Ready to get deeper into your barbera wine education? Next up: your guide to the top Monferrato wine, Barbera d’Asti. We’ve got all you need to know about styles, production, and Barbera d’Asti wine DOCG requirements.
In our first piece on barbera wine, we took a broad look at the barbera grape and the resulting wine. Now, let’s focus a little more closely on its land of origin: the Monferrato wine region.
The Monferrato in Northern Italy’s Piedmont region sits about 60 km (37 miles) east of Turin and 100 km (62 miles) south-west from Milan. It’s on the right bank of the River Po where the river runs at the foot of the Monferrato hills.
The Monferrato wine region
With an average of 2000 hours (nearly 84 days) of sun annually, combined with a gentle, mild, and dry climate the Monferrato wine region is optimal for grape cultivation. Recordings of the grape date back to the 16th century.
While there are a few main elements, soil is the primary component that dictates Barbera d’Asti wine styles. The northern territory’s more calcareous soils gives these Barbera d’Asti wines deeper color and more power. Monferrato’s south has sandier soil, making lighter and easier drinking Barbera d’Asti wines.
Barbera d’Asti: What is the ‘d’Asti meaning?”
The ‘d’asti’ meaning simply tells you that the grapes are grown and the wine is produced in the hilly area of the province of Asti (67 municipalities) and Alessandria (51 municipalities).
The d’Asti meaning took on a greater significance in 1970 with the granting of DOC status. That was further elevated in 2008 when Barbera d’Asti wines were granted DOCG status.
Barbera d’Asti wine: Understanding the label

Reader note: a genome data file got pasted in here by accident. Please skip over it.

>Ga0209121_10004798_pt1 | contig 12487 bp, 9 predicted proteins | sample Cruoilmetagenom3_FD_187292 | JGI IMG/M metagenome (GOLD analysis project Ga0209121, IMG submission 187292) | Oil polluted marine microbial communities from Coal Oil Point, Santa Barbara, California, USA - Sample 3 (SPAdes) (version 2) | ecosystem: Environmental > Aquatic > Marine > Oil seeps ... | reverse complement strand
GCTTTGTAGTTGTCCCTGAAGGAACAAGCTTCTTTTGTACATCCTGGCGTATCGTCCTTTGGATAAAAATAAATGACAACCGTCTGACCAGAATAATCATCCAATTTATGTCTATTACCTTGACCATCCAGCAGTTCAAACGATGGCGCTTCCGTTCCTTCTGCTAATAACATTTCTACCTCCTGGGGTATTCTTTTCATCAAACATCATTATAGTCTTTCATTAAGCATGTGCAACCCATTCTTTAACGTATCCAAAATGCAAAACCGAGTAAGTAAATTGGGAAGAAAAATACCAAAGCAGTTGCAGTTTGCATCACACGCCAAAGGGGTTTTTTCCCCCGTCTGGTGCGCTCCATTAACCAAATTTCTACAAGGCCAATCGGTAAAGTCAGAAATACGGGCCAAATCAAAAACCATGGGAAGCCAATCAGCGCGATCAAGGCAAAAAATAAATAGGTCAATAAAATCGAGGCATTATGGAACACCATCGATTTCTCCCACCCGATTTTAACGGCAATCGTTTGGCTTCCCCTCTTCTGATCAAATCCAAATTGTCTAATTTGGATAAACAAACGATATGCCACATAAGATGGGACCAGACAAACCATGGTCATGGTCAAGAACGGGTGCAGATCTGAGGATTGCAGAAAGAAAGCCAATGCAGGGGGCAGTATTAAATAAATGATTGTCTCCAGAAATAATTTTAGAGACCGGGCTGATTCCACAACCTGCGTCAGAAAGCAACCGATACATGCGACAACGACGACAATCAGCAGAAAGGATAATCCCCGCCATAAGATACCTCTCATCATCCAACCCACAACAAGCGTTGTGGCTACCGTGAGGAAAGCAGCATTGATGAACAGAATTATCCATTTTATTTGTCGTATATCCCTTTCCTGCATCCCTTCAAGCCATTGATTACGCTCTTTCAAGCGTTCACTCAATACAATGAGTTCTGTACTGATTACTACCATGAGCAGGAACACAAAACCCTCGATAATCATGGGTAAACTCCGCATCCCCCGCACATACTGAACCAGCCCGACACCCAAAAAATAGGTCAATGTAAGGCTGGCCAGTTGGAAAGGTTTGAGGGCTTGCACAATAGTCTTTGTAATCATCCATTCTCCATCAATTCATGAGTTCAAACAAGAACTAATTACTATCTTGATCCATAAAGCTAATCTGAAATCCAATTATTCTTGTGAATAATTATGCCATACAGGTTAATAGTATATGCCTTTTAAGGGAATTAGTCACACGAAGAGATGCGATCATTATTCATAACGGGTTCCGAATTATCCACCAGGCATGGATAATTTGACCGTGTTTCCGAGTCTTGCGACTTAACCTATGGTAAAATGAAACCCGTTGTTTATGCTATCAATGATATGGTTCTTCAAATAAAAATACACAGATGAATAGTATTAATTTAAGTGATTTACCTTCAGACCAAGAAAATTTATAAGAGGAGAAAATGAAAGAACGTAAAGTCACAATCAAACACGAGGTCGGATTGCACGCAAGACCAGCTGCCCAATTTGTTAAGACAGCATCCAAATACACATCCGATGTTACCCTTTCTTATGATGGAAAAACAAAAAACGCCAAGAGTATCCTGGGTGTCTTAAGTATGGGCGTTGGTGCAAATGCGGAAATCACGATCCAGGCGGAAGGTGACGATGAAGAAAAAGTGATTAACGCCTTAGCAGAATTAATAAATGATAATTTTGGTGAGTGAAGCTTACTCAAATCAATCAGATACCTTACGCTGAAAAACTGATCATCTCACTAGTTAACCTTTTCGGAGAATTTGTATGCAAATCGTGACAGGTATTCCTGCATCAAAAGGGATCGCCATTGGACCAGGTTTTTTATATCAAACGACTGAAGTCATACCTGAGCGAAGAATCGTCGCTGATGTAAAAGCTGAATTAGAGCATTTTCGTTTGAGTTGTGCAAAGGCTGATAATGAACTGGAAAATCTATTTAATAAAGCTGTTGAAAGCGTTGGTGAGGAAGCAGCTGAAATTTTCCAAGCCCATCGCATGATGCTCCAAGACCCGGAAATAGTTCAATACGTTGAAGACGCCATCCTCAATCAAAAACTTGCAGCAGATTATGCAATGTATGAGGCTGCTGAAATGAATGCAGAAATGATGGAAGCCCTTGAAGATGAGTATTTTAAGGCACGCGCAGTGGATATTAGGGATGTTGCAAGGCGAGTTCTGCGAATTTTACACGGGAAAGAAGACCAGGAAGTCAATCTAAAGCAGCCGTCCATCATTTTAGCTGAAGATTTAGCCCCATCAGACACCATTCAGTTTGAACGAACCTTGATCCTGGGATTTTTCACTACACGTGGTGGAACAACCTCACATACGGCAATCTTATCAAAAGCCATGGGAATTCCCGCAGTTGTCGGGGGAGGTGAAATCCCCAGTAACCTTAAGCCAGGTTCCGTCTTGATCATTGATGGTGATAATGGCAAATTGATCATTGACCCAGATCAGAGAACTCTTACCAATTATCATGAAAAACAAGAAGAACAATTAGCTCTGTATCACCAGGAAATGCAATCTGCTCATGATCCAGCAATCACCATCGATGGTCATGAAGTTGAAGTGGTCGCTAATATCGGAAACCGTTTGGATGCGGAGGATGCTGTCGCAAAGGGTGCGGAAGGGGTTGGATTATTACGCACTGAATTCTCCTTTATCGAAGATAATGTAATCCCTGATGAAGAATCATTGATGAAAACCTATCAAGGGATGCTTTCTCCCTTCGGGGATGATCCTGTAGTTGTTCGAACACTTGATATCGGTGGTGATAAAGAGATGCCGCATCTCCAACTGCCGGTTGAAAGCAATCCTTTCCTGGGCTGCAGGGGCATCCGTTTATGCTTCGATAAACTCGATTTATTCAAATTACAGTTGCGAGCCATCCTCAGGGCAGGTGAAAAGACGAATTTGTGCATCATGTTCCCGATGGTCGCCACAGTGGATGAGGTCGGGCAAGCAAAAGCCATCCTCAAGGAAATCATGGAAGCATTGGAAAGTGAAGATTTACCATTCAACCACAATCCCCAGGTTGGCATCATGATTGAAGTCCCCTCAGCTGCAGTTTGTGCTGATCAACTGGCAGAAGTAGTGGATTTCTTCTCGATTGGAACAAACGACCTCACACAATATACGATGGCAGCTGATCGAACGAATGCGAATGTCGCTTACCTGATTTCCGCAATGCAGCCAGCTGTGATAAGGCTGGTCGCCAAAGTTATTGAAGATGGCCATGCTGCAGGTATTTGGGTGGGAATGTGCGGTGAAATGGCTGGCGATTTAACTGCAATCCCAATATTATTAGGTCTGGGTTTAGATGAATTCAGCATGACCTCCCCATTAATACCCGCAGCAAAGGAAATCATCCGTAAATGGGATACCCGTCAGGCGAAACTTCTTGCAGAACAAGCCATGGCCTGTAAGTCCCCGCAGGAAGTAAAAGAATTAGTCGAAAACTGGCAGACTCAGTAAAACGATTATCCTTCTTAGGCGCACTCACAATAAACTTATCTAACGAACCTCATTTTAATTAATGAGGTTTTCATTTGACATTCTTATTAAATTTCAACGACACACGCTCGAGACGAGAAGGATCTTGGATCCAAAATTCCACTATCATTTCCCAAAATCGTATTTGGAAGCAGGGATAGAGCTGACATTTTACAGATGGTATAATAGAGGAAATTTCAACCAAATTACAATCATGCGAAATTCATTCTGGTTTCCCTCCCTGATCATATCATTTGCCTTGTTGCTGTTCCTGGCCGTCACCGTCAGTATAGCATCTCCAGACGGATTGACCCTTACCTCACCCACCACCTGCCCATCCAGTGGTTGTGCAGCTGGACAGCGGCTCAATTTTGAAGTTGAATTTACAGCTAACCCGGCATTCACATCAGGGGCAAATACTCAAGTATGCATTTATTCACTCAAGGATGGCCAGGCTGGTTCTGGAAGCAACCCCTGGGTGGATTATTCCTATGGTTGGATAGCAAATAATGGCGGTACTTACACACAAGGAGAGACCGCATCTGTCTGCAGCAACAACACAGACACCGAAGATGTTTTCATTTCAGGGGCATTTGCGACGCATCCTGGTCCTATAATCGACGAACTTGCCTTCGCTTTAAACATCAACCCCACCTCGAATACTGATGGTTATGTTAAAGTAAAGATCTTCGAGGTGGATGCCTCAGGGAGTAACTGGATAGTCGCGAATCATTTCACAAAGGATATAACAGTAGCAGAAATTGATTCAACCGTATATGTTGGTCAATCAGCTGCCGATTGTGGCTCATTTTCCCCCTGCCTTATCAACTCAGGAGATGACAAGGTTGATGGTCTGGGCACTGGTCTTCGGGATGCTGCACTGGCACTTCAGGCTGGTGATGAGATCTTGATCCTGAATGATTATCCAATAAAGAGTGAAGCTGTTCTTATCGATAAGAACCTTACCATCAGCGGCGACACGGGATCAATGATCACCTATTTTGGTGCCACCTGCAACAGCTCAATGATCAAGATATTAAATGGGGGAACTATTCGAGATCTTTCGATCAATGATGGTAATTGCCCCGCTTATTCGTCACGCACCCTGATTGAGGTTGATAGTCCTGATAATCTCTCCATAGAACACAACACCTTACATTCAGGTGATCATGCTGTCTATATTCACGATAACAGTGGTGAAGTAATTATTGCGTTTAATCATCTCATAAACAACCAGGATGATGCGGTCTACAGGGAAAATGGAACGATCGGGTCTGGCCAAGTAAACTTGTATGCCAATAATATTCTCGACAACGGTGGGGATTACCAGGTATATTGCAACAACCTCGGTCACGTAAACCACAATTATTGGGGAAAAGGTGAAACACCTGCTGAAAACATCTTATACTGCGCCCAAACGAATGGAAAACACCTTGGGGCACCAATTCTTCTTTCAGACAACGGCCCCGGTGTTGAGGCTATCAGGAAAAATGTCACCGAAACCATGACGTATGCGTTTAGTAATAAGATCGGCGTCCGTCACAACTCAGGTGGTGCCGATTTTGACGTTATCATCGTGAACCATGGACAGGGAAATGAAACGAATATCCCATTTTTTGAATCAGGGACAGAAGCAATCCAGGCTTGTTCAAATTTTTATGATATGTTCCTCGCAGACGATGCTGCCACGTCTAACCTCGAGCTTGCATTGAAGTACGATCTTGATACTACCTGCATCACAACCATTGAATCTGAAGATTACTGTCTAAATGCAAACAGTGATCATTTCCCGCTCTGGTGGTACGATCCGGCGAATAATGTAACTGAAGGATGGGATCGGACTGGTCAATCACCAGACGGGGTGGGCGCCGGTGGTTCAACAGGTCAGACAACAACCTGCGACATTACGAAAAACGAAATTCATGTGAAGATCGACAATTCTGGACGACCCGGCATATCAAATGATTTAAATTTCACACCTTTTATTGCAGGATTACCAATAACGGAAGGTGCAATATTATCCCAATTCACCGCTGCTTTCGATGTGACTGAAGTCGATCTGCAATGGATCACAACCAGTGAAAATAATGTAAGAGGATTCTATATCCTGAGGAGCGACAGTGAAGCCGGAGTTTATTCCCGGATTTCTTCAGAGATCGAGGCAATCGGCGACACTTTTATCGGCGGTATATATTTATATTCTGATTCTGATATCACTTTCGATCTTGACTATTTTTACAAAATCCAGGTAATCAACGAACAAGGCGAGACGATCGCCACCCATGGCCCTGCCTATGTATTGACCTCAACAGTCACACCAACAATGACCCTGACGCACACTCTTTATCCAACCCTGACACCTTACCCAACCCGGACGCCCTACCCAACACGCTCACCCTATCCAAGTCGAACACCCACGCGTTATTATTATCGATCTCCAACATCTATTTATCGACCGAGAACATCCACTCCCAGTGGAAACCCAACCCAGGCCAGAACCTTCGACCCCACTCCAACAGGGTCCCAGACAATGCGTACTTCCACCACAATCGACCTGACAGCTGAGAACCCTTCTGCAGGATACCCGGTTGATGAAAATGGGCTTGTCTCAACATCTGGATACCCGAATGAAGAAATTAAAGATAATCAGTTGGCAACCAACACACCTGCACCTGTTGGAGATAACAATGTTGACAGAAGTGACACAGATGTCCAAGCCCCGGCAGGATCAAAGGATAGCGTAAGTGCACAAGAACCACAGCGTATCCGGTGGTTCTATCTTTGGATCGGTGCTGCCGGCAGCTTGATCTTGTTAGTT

In Italy, DOCG status is coveted, branding it one of Italy’s best wines. While to most wine lovers the DOCG fascetta represents best in class, for wine producers it means a whole set of rules and regulations to ensure that the labels that bear the varietal or regional name are adhering to the strictest of protocols. Why? To ensure quality.
So, let’s try to break it down.
Our Barbera D’Asti DOCG visual above gives you the technical details. But, let’s briefly summarize what exactly is in your glass.
- Barbera d’Asti DOCG and Barbera d’Asti DOCG Superiore may use a single vineyard or vigna name on the label to recognize a specific subzone or top cru.
- Barbera d’Asti DOCG Superiore requires at least 6 months of wood aging. The thing to note here is that the practice is used for juice with more potential for complexity (older vines, grapes grown in more calcareous soil, etc). The wood aging – type is at the discretion of the producer (barrel, tonneaux, botti grande) – builds up tannin and structure.
- Fresh, younger drinking steel-aged Barbera d’Asti wines (solo acciaio) require a minimum of 4 months cellar aging. You will never find a steel-aged Barbera d’Asti wine labeled Superiore. Don’t be fooled by the lack of wood. Well grown steel-aged Barbera d’Asti wines can last up to 8 years giving ethereal beauty and depth. In fact, Scarpa’s steel-aged Casa Scarpa Barbera d’Asti DOCG doesn’t even release until two years after harvest and ages with beautiful elegant notes.
- Barbera d’Asti DOCG requirements dictate 90 percent use of barbera grapes with 10 percent non-aromatic red wine grapes allowed. However, today most producers use 100 percent barbera grapes.
More to come, but check out our break down of Scarpa’s three Barbera d’Asti wines. And, don’t miss our video series with Scarpa Winemaker Silvio Trinchero:
Try our barbera wines and more in the tasting room (now open; check out details for safety regulations – appointments required) or order some from our online wine shop.
Got specific barbera wine questions? Let us know!